Despite strong objections from the aviation industry, Transport Canada has introduced broad and arbitrary new restrictions on flight & duty time.  It is our position that these changes will negatively impact system safety and increase costs to Northern communities. 

NATA position is the regulatory initiative regarding Flight and Duty Time should be deferred pending meaningful consultation with industry.  We need the best available science to ensure that any changes to current regulations are best designed to address the needs of all sectors of the aviation industry.  Our goal is to create and maintain a safe and efficient operating environment for our members.

Please see extensive supporting materials and other documents on this issue here (must be logged in).

The following best summarizes NATA concerns:

  1. i)  While the regulations are advertised as being based upon science, the link to science is broken by the introduction of personal opinion and influence from organized labour. The best example of this is the requirement for 10 hours rest between work assignments when away from home and 12 hours when at home. The science says that one needs 8 hours sleep, period. The current regulation requires that the operator provide 8 hours sleep opportunity to crewmembers and in order to do this we typically schedule between 10 and 12 hours between shifts depending upon specific circumstances. In this case, the current regulation provides a logical link from the science while the proposed new regulation does not. In fact one could easily make a plausible argument for more rest time when away from home and less at home, particularly given the recent “unfit for duty” incidents, all of which occurred with “away from home” crewmembers;
  2. ii)  Neither the current regulations nor the proposed new regulations recognize the insidious nature of fatigue or the inter-relationship between the various fatigue elements. It is intuitive to understand that 1 minute does not spell the difference between being fit for duty and fatigued and that the overall level of fatigue is likely to be higher in an individual who is high on all fatigue parameters than in an individual who is high on only one fatigue parameter. With the establishment of Safety Management Systems (SMS), air operators are becoming increasingly proficient at recognizing hazards in their operation and in taking steps to mitigate risks associated with those hazards. And, perhaps unintended, consequence of this proficiency is an increased ability to recognize bad legislation and to develop alternative measures that would produce equivalent, if not superior levels of safety;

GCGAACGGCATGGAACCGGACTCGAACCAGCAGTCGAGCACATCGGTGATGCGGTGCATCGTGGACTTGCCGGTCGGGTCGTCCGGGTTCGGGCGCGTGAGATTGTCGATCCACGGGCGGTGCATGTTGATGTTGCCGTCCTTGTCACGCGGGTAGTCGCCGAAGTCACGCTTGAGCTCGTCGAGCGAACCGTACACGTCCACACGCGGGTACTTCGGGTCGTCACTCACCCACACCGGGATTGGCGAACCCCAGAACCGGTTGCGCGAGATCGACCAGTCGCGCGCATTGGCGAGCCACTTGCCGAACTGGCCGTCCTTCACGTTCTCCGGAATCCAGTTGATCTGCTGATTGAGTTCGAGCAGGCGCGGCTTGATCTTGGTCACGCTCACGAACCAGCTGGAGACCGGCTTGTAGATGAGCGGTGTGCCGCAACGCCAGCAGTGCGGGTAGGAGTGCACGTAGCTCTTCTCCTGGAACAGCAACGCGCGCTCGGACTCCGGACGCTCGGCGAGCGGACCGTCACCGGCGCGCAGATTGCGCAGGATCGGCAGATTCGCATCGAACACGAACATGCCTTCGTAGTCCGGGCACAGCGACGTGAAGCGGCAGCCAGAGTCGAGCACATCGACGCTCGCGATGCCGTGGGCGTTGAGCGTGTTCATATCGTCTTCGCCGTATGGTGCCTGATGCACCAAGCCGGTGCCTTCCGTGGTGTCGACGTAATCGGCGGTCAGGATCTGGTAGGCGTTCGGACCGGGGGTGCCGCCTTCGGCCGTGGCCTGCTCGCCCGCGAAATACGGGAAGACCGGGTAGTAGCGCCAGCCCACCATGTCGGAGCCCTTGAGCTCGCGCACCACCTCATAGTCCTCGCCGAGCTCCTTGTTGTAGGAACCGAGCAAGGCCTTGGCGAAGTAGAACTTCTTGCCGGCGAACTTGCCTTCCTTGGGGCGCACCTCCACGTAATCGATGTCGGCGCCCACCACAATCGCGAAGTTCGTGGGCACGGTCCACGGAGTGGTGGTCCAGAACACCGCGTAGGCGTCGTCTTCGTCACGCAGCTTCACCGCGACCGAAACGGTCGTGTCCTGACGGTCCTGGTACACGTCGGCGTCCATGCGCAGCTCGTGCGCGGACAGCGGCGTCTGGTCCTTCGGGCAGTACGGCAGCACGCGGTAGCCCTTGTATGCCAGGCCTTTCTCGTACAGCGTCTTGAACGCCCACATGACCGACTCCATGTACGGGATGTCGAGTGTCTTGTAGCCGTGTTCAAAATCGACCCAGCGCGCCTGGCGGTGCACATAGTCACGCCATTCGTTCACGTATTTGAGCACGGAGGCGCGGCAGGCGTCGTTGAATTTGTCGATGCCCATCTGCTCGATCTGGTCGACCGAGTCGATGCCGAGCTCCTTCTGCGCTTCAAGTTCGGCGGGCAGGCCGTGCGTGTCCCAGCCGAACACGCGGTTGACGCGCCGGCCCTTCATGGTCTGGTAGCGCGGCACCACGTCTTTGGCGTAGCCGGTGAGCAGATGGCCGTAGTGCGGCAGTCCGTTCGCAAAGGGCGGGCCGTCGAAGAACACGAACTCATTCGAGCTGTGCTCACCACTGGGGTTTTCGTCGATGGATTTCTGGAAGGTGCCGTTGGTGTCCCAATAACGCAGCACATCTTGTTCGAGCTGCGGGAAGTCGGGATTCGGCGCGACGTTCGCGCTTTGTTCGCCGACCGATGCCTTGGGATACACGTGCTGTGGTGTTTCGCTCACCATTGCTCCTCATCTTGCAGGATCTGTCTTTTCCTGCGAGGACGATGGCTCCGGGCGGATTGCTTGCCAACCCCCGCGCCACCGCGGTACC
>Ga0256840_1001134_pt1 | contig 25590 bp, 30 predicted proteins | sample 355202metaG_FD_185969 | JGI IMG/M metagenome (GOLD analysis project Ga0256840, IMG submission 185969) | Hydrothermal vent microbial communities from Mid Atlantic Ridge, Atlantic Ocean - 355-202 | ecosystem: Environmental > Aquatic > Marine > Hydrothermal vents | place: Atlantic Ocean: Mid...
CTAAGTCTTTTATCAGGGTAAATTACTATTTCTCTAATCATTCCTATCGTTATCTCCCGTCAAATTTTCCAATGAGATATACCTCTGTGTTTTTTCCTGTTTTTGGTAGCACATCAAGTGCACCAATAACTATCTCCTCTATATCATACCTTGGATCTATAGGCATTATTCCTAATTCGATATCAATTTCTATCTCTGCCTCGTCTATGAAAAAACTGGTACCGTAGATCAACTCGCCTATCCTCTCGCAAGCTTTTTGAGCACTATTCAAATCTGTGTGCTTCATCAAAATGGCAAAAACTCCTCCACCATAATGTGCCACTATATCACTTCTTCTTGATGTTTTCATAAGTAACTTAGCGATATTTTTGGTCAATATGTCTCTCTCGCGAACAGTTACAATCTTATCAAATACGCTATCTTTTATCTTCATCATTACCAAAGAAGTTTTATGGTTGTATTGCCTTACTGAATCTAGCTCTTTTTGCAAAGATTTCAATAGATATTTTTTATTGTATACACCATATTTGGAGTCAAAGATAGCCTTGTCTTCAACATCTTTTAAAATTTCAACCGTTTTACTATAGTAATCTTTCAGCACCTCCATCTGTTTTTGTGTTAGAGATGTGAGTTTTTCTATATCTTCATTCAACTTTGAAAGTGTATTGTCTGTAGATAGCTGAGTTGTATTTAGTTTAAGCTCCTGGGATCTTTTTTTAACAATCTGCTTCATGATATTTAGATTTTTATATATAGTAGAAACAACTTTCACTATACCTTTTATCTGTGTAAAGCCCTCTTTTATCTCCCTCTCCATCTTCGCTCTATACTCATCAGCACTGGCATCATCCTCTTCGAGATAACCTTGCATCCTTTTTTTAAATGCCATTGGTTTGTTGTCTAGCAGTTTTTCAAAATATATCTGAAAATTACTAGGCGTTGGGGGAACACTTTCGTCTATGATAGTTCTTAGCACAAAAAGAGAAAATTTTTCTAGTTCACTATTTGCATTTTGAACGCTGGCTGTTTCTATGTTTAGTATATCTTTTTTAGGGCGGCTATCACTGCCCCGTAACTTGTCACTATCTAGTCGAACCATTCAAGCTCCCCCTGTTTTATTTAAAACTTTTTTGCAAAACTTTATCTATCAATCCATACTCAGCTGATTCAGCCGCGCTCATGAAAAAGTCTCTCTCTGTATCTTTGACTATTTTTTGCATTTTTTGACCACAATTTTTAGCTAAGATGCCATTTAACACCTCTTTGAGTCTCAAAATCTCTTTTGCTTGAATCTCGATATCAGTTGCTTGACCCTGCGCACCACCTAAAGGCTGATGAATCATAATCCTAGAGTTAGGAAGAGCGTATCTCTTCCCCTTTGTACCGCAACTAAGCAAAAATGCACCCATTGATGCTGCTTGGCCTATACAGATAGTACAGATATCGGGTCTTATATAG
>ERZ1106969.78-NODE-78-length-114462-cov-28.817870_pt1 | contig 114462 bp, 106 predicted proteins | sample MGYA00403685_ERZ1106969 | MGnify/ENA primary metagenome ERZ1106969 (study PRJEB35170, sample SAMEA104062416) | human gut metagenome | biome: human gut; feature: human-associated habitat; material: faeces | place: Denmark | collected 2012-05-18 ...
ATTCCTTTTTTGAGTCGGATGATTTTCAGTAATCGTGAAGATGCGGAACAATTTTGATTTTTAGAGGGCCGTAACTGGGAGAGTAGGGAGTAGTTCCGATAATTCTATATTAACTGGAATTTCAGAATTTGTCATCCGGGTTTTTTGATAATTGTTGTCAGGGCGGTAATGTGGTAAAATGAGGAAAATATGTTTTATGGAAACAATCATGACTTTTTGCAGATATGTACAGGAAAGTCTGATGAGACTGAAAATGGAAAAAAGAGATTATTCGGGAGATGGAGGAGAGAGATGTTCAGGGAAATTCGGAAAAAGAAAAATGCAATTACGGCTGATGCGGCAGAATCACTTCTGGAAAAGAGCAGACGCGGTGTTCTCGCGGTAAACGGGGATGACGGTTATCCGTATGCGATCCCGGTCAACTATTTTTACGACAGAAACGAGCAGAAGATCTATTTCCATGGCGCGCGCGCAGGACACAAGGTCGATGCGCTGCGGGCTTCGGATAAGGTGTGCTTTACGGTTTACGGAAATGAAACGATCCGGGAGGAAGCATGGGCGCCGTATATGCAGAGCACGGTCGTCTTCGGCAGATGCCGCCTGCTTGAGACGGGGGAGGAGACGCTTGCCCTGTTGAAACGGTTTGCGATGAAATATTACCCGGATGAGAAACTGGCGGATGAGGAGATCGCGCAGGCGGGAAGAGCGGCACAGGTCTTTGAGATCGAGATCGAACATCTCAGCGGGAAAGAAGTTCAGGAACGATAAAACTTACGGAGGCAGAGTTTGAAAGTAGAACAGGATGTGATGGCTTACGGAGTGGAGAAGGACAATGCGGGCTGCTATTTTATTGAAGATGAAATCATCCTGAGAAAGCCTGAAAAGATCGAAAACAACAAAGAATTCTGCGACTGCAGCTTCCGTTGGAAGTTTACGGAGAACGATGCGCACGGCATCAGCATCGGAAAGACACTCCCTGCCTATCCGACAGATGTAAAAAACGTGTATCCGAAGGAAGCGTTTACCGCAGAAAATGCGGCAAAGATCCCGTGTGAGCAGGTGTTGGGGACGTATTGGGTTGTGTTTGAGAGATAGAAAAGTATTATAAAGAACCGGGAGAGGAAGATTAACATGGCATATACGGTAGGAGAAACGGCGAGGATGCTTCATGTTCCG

iii)  The notion that “a pilot is a pilot” and therefore the same rules should apply to all sectors of the industry is badly flawed. There is very little similarity between a helicopter pilot flying multiple short VFR sectors in a remote environment and a fixed wing pilot flying a large transport category aircraft in a long haul international environment. Similarly, northern scheduled operations are vastly different from southern operations. Furthermore limited support infrastructure, like precision approaches, paved runways and weather reporting support, tends to increase the likelihood of flight delays. We need to have the ability to accomplish multi-sector skeds in the same day, with the same crew, while allowing for operational delays. Risks associated with any increased fatigue associated with periodic additional sectors and increased duty hours can be can be mitigated by corresponding decreases to other fatigue parameters;

  1. iv)  The suggestion that a “Fatigue Management System” will provide the relief and flexibility necessary for operators to manage fatigue in their own operations holds some promise in theory but in practice this approach is likely to become an alternative set of prescriptive regulations simply because the ultimate “suitability test” of any alternative measures will be effectively made by the proponents/designers of the poorly conceived prescriptive regulations.